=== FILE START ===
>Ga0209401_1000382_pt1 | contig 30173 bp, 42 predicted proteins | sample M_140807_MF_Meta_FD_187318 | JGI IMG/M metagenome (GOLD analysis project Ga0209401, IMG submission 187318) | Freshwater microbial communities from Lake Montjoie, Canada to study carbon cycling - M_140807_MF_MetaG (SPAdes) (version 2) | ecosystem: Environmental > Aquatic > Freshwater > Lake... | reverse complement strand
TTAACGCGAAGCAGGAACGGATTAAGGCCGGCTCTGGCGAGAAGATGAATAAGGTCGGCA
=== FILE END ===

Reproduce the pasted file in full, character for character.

>Ga0209401_1000382_pt1 | contig 30173 bp, 42 predicted proteins | sample M_140807_MF_Meta_FD_187318 | JGI IMG/M metagenome (GOLD analysis project Ga0209401, IMG submission 187318) | Freshwater microbial communities from Lake Montjoie, Canada to study carbon cycling - M_140807_MF_MetaG (SPAdes) (version 2) | ecosystem: Environmental > Aquatic > Freshwater > Lake... | reverse complement strand
TTAACGCGAAGCAGGAACGGATTAAGGCCGGCTCTGGCGAGAAGATGAATAAGGTCGGCA